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Jan. 2, 2023

Courtney Dauwalter | 2023 Bandera 100K Pre-Race Interview

Courtney Dauwalter | 2023 Bandera 100K Pre-Race Interview
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Courtney Dauwalter is a professional trail runner for Salomon based in Leadville, CO lining up for the 2023 Bandera 100K later this week.


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  • (0:39) - career to date, training and racing mentality, current outlook on the sport
  • (9:44) - thoughts on being a public figure, career investments, legacy
  • (16:17) - Bandera, Western States, Hardrock

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Finn: I've always been curious, what did you think was possible for your career? Did you always imagine that becoming a professional and achieving the success you've achieved was was in the realm of possibility, or was this gonna be a hobby?

Courtney: Yeah, I had no idea. I didn’t know ultrarunning was a sport. I sort of stumbled into it after a few road marathons and I quickly fell in love with it. And was like discovering all these new races all the time and having my mind blown that people were doing these courses and you know, just like traversing these mountains with their feet. I couldn't understand it, but I knew that I loved it and I loved the community, so I wanted to be a part of it right away. But I didn't foresee I could be a person to run a hundred miles. In fact, the first a hundred mile race I did, I dropped out of it at around mile 60 because I convinced myself that I couldn't do a hundred miles and that it was a joke that I was trying and I should just, you know, stop and be okay with running 50 miles. So yeah, I had no idea.

Finn: I'm curious based on that, just given where you're at in your career, is there anything you have changed your mind about in terms of what's possible? Because I know that, you know, you're famous for, enjoying sort of like a lack of planning going into races. You kind of like to run intuitively and off feel, but when it comes to like goal setting and the long-term, has anything changed for you?

Courtney: I think the  biggest thing ultrarunning has taught me is that the bar we set for ourselves is usually too low and we should, you know, raise it up three notches to where it feels like kind of scary and crazy. And that's the thing that we go after and just see. And like every time I sign up for a race or, you know, go out for an adventure, it feels crazy that our tiny feet and legs can move us, you know, a hundred miles across a mountain range. That still blows my mind, but to feel that, it’s a little bit crazy that we're doing this. It’s a feeling that I want.

Finn: So even when you think about like the course records you've achieved, the wins you've achieved - in retrospect, with where your mind's at now, do you think you were setting the bar too low even in those instances and that there's still more to accomplish?

Courtney: I hope so. I mean, I hope to always be looking for my limits, but to never actually find them. So whenever I finish something, it never feels like, uh, done and dusted. It always feels like, you know, enjoy the moment, but then also reflect on like, you know, what could I have changed or what could I try next time? Or what variable could I work with additionally to see if that helps or not. I think that's so interesting. And to never feel like something is, you know, done or perfect is important to me.

Finn: This is a question that I asked Jim Walmsley before UTMB earlier last year, and I think it might be relevant to you because you both came up into the sport at relatively the same time, like in the mid 2010s. And it seems like you are, but are you as excited and as motivated to get out the door and to push limits as you were in say 2018 and2019?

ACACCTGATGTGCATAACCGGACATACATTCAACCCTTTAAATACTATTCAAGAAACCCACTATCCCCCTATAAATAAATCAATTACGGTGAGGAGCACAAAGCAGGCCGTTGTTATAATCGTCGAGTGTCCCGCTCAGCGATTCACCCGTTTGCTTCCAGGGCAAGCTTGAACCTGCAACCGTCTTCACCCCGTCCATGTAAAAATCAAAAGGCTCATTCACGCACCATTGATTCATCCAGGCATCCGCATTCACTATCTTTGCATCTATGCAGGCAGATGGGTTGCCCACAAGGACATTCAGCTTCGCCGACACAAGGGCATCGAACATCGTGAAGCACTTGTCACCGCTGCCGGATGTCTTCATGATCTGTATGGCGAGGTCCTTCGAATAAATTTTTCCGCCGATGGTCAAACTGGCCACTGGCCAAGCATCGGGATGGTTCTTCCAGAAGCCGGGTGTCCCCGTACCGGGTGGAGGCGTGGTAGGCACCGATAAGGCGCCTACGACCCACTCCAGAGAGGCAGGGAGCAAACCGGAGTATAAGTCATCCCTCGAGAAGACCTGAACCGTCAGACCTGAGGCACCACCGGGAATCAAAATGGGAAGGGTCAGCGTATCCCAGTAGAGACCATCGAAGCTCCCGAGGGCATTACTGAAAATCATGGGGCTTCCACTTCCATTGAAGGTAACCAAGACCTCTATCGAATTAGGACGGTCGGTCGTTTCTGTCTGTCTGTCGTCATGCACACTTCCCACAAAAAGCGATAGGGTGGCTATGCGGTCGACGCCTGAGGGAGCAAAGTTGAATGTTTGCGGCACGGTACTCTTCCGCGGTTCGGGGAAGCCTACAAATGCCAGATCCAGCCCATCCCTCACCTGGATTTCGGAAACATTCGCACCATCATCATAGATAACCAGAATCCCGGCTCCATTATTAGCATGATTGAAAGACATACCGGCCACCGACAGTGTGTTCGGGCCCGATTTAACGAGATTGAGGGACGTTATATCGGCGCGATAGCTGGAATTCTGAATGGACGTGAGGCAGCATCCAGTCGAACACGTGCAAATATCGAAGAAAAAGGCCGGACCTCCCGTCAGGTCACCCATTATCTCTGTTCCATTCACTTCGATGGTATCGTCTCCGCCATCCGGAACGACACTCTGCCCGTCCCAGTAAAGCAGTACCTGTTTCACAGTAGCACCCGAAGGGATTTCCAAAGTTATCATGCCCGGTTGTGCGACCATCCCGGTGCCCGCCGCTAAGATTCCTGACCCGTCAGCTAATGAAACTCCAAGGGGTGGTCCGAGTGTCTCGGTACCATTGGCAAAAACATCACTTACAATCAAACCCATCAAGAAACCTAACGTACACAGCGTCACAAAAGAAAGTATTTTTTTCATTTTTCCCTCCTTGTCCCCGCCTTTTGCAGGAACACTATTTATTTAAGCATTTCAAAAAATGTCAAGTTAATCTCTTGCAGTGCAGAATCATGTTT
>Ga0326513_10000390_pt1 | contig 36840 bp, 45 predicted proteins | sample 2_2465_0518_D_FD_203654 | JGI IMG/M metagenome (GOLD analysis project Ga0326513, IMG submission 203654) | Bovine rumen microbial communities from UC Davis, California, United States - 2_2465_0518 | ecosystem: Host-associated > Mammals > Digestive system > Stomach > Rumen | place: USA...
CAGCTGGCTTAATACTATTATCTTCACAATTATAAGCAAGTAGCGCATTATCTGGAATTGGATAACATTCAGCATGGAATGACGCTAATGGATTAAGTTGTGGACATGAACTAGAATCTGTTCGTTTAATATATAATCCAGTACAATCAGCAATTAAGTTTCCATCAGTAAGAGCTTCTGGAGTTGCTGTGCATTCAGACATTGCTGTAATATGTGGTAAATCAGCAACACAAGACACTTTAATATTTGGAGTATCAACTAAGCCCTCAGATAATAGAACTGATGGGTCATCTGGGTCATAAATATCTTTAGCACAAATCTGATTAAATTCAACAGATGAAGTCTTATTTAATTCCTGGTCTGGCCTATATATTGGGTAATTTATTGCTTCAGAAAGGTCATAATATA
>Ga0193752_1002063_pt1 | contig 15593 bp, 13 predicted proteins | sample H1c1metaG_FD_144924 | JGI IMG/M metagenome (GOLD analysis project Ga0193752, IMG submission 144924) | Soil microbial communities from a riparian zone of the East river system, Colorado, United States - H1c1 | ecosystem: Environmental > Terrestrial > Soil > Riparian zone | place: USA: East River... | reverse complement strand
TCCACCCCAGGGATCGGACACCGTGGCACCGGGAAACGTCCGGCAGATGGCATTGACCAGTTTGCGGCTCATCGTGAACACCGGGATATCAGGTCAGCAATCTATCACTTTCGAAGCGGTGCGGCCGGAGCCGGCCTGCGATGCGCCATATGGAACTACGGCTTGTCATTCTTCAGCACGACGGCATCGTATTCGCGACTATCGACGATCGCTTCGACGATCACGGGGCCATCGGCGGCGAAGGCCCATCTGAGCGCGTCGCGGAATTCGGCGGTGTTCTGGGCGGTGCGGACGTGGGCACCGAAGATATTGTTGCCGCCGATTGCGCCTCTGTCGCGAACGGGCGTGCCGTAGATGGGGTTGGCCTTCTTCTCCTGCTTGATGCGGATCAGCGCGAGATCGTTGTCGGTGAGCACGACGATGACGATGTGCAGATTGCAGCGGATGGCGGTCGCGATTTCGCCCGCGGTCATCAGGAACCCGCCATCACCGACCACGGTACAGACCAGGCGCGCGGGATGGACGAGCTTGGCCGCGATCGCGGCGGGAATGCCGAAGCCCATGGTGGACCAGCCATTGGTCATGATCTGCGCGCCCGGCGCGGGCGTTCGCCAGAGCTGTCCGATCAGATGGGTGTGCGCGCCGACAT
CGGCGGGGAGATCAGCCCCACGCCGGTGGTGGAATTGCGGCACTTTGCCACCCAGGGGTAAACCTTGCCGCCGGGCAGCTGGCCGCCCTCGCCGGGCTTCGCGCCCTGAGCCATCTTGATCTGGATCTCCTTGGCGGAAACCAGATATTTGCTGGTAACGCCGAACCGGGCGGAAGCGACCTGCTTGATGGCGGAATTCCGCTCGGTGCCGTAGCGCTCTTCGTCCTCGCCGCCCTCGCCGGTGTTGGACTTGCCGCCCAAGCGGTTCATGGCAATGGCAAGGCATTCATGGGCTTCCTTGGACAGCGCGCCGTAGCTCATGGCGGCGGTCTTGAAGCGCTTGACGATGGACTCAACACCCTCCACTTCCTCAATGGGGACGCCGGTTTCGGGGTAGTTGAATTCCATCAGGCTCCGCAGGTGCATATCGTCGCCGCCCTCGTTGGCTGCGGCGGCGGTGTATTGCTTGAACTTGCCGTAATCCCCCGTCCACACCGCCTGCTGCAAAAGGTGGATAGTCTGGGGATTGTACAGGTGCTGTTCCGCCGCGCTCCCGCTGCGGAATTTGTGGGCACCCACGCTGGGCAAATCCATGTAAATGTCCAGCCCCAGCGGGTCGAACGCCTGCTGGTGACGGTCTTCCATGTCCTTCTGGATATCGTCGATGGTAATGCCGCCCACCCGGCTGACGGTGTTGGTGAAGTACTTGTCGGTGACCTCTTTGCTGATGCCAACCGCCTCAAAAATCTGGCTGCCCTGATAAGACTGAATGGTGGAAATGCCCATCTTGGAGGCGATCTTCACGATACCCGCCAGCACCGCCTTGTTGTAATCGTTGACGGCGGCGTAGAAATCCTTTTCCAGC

Courtney: Absolutely. I think the more I learn about the sport and the more I experience and the more things I do, it just feels like the domino pushed over of wondering, you know, what else is possible. And that line of dominoes, they keep falling and I keep, you know, wondering where that leads to. So I'm absolutely as excited about it and I think it's a really fun time in ultra running right now. There's, you know, huge growth in the sport. More people signing up for these races and trying them, more coverage of it, you know, bringing these races to people's living rooms is pretty cool. The women who are crushing distances and races is exciting. So all of it is exciting, I’m still really fired up about it.

Finn: I love how you've talked about it on the Rich Roll Podcast - about the pain cave - and taking the pickax and making the space bigger. We talk a lot about the physical toll of this sport. I think it's interesting to talk as much about the mental as well. Is it as accessible as it's ever been for you mentally to go to the well in races? Have you found that that has been an expanding capability or it has been contracting and it's harder and harder each race to to go there?

Courtney: Because of this visual I have of it is as a cave, and when I go into the cave, it's the same cave every race, and I'm going to the very back corners and chiseling to make it bigger. It feels more accessible because it's the same cave. I've made it larger, you know, I want to dive into it every single time and I want to get to that back corner. So I can make it even more spacious for my next visit. And I still find that really fun, which I think is important for that mental side. Because the mental, like your brain can get really tired sometimes after a race. My brain is the most tired part on me and it's my legs that are ready to run again, but my brain is like, let's take a week of, you know, eating ice cream on the couch here for a minute. But I think that being able to grow that mental strength is attached for me visually to this cave. So it feels like I can see the growth there because I have this visual of the cave getting bigger.